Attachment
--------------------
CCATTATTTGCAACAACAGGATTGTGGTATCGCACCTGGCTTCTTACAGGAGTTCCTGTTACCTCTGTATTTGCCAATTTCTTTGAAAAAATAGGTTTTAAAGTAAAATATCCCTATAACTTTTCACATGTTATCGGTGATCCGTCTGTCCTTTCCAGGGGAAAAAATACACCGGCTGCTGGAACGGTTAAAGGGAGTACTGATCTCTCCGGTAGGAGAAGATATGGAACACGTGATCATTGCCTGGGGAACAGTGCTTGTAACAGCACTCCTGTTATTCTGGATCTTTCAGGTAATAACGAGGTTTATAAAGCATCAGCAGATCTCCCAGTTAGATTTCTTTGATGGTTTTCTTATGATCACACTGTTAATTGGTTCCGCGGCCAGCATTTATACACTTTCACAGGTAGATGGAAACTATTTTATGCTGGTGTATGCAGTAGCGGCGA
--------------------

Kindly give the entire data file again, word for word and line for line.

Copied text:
CCATTATTTGCAACAACAGGATTGTGGTATCGCACCTGGCTTCTTACAGGAGTTCCTGTTACCTCTGTATTTGCCAATTTCTTTGAAAAAATAGGTTTTAAAGTAAAATATCCCTATAACTTTTCACATGTTATCGGTGATCCGTCTGTCCTTTCCAGGGGAAAAAATACACCGGCTGCTGGAACGGTTAAAGGGAGTACTGATCTCTCCGGTAGGAGAAGATATGGAACACGTGATCATTGCCTGGGGAACAGTGCTTGTAACAGCACTCCTGTTATTCTGGATCTTTCAGGTAATAACGAGGTTTATAAAGCATCAGCAGATCTCCCAGTTAGATTTCTTTGATGGTTTTCTTATGATCACACTGTTAATTGGTTCCGCGGCCAGCATTTATACACTTTCACAGGTAGATGGAAACTATTTTATGCTGGTGTATGCAGTAGCGGCGA